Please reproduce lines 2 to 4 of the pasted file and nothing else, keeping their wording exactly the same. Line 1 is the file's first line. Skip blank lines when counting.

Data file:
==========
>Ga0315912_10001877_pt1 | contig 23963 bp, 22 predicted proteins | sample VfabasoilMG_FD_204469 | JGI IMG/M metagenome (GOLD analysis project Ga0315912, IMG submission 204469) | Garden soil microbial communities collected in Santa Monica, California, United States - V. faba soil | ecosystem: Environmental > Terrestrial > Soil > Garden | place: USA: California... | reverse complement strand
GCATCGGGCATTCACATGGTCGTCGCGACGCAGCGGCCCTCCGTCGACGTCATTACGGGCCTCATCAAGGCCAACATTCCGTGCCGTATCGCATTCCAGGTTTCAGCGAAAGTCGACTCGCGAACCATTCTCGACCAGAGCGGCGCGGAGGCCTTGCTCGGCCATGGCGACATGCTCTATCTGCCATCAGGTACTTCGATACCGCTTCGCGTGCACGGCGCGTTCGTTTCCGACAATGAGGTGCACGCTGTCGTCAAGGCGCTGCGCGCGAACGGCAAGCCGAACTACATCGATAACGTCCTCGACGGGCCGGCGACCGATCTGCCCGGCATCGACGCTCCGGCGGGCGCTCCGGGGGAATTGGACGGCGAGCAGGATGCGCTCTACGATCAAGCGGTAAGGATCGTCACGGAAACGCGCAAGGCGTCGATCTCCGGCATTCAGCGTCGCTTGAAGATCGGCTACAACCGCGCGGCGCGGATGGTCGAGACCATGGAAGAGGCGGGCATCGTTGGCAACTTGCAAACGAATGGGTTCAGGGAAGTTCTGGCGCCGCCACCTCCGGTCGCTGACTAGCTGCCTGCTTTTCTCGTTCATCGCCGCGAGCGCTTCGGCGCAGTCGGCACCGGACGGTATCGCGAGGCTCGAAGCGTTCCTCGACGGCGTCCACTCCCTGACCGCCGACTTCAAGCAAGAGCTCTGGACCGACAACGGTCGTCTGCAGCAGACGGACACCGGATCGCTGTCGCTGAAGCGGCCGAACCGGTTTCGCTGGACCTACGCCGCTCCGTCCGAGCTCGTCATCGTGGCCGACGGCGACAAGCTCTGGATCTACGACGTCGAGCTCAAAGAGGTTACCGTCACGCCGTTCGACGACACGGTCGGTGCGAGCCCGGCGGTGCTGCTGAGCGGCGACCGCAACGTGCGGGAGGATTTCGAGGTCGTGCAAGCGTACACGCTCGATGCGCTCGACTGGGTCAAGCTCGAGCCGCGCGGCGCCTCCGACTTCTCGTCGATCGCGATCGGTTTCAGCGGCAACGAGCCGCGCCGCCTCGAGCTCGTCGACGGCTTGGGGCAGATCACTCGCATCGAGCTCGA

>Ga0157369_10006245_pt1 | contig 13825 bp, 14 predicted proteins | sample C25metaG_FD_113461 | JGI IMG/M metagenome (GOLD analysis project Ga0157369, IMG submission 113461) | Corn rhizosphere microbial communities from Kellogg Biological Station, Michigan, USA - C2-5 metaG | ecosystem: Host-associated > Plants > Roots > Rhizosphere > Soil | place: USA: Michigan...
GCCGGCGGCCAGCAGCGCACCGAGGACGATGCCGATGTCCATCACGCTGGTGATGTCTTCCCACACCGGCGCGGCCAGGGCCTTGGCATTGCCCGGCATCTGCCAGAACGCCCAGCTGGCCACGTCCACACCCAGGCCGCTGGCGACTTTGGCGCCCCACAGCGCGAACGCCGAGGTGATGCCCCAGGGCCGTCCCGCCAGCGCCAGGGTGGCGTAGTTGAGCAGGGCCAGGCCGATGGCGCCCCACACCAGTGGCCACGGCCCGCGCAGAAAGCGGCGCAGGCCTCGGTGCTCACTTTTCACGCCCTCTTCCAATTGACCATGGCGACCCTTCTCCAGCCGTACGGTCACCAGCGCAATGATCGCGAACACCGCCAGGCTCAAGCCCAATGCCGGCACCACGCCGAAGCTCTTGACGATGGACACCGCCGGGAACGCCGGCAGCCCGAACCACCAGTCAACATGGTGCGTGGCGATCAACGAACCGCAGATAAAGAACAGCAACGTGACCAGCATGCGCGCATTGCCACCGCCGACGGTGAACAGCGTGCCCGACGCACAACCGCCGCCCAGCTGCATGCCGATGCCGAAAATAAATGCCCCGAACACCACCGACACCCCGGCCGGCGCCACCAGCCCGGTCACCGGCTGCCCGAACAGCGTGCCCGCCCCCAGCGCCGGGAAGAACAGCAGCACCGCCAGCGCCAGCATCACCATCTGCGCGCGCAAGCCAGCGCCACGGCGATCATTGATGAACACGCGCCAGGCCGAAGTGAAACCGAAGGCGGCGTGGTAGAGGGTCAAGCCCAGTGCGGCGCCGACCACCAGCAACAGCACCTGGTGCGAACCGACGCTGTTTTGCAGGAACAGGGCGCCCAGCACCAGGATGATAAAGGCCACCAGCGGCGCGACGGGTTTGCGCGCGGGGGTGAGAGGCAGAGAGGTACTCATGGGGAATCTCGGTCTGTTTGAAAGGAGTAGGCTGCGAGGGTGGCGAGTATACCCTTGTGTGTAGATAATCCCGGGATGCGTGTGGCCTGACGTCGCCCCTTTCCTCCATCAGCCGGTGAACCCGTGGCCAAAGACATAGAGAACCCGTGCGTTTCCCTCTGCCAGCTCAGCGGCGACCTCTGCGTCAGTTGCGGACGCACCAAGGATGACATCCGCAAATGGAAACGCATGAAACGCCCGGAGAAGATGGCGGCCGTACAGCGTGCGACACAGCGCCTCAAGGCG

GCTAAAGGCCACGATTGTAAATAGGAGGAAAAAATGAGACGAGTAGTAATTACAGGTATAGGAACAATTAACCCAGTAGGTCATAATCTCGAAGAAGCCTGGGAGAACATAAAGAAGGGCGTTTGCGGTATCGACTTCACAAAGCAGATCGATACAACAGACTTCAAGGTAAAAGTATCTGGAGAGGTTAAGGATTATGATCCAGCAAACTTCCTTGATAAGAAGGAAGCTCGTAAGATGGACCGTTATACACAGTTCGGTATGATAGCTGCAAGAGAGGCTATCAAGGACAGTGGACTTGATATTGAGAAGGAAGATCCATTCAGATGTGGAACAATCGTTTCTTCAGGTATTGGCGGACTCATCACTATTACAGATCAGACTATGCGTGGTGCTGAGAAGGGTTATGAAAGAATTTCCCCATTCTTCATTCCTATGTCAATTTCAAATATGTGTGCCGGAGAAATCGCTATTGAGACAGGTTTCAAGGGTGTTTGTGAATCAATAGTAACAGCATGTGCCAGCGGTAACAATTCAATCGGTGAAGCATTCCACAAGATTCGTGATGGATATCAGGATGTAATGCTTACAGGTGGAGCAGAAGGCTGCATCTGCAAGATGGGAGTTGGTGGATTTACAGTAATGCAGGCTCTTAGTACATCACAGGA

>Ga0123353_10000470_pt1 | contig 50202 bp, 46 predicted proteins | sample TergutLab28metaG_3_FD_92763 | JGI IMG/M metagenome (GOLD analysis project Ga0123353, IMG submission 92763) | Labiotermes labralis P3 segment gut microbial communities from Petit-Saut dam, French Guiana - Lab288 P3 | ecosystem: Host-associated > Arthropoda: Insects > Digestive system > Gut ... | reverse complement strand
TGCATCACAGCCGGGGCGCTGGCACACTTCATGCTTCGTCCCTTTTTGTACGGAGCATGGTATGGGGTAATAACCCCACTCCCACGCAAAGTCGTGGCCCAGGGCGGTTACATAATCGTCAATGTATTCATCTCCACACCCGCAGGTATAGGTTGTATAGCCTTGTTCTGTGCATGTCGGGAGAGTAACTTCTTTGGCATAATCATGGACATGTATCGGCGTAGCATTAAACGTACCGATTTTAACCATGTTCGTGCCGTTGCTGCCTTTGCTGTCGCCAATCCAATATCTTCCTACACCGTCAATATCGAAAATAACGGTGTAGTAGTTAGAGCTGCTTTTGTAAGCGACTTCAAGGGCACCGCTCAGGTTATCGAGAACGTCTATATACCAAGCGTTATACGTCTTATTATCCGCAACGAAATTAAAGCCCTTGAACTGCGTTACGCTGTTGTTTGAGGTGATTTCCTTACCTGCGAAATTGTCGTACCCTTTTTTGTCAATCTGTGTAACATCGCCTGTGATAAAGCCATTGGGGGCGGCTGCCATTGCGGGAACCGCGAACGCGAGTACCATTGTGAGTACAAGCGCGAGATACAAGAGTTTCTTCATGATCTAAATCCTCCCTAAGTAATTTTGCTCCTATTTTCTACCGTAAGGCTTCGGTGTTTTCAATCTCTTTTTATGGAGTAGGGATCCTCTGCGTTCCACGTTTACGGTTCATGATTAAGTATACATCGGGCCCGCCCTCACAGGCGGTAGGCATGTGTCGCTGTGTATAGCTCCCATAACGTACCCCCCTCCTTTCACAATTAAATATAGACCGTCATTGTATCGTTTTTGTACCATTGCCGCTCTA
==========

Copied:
GCATCGGGCATTCACATGGTCGTCGCGACGCAGCGGCCCTCCGTCGACGTCATTACGGGCCTCATCAAGGCCAACATTCCGTGCCGTATCGCATTCCAGGTTTCAGCGAAAGTCGACTCGCGAACCATTCTCGACCAGAGCGGCGCGGAGGCCTTGCTCGGCCATGGCGACATGCTCTATCTGCCATCAGGTACTTCGATACCGCTTCGCGTGCACGGCGCGTTCGTTTCCGACAATGAGGTGCACGCTGTCGTCAAGGCGCTGCGCGCGAACGGCAAGCCGAACTACATCGATAACGTCCTCGACGGGCCGGCGACCGATCTGCCCGGCATCGACGCTCCGGCGGGCGCTCCGGGGGAATTGGACGGCGAGCAGGATGCGCTCTACGATCAAGCGGTAAGGATCGTCACGGAAACGCGCAAGGCGTCGATCTCCGGCATTCAGCGTCGCTTGAAGATCGGCTACAACCGCGCGGCGCGGATGGTCGAGACCATGGAAGAGGCGGGCATCGTTGGCAACTTGCAAACGAATGGGTTCAGGGAAGTTCTGGCGCCGCCACCTCCGGTCGCTGACTAGCTGCCTGCTTTTCTCGTTCATCGCCGCGAGCGCTTCGGCGCAGTCGGCACCGGACGGTATCGCGAGGCTCGAAGCGTTCCTCGACGGCGTCCACTCCCTGACCGCCGACTTCAAGCAAGAGCTCTGGACCGACAACGGTCGTCTGCAGCAGACGGACACCGGATCGCTGTCGCTGAAGCGGCCGAACCGGTTTCGCTGGACCTACGCCGCTCCGTCCGAGCTCGTCATCGTGGCCGACGGCGACAAGCTCTGGATCTACGACGTCGAGCTCAAAGAGGTTACCGTCACGCCGTTCGACGACACGGTCGGTGCGAGCCCGGCGGTGCTGCTGAGCGGCGACCGCAACGTGCGGGAGGATTTCGAGGTCGTGCAAGCGTACACGCTCGATGCGCTCGACTGGGTCAAGCTCGAGCCGCGCGGCGCCTCCGACTTCTCGTCGATCGCGATCGGTTTCAGCGGCAACGAGCCGCGCCGCCTCGAGCTCGTCGACGGCTTGGGGCAGATCACTCGCATCGAGCTCGA

>Ga0157369_10006245_pt1 | contig 13825 bp, 14 predicted proteins | sample C25metaG_FD_113461 | JGI IMG/M metagenome (GOLD analysis project Ga0157369, IMG submission 113461) | Corn rhizosphere microbial communities from Kellogg Biological Station, Michigan, USA - C2-5 metaG | ecosystem: Host-associated > Plants > Roots > Rhizosphere > Soil | place: USA: Michigan...
GCCGGCGGCCAGCAGCGCACCGAGGACGATGCCGATGTCCATCACGCTGGTGATGTCTTCCCACACCGGCGCGGCCAGGGCCTTGGCATTGCCCGGCATCTGCCAGAACGCCCAGCTGGCCACGTCCACACCCAGGCCGCTGGCGACTTTGGCGCCCCACAGCGCGAACGCCGAGGTGATGCCCCAGGGCCGTCCCGCCAGCGCCAGGGTGGCGTAGTTGAGCAGGGCCAGGCCGATGGCGCCCCACACCAGTGGCCACGGCCCGCGCAGAAAGCGGCGCAGGCCTCGGTGCTCACTTTTCACGCCCTCTTCCAATTGACCATGGCGACCCTTCTCCAGCCGTACGGTCACCAGCGCAATGATCGCGAACACCGCCAGGCTCAAGCCCAATGCCGGCACCACGCCGAAGCTCTTGACGATGGACACCGCCGGGAACGCCGGCAGCCCGAACCACCAGTCAACATGGTGCGTGGCGATCAACGAACCGCAGATAAAGAACAGCAACGTGACCAGCATGCGCGCATTGCCACCGCCGACGGTGAACAGCGTGCCCGACGCACAACCGCCGCCCAGCTGCATGCCGATGCCGAAAATAAATGCCCCGAACACCACCGACACCCCGGCCGGCGCCACCAGCCCGGTCACCGGCTGCCCGAACAGCGTGCCCGCCCCCAGCGCCGGGAAGAACAGCAGCACCGCCAGCGCCAGCATCACCATCTGCGCGCGCAAGCCAGCGCCACGGCGATCATTGATGAACACGCGCCAGGCCGAAGTGAAACCGAAGGCGGCGTGGTAGAGGGTCAAGCCCAGTGCGGCGCCGACCACCAGCAACAGCACCTGGTGCGAACCGACGCTGTTTTGCAGGAACAGGGCGCCCAGCACCAGGATGATAAAGGCCACCAGCGGCGCGACGGGTTTGCGCGCGGGGGTGAGAGGCAGAGAGGTACTCATGGGGAATCTCGGTCTGTTTGAAAGGAGTAGGCTGCGAGGGTGGCGAGTATACCCTTGTGTGTAGATAATCCCGGGATGCGTGTGGCCTGACGTCGCCCCTTTCCTCCATCAGCCGGTGAACCCGTGGCCAAAGACATAGAGAACCCGTGCGTTTCCCTCTGCCAGCTCAGCGGCGACCTCTGCGTCAGTTGCGGACGCACCAAGGATGACATCCGCAAATGGAAACGCATGAAACGCCCGGAGAAGATGGCGGCCGTACAGCGTGCGACACAGCGCCTCAAGGCG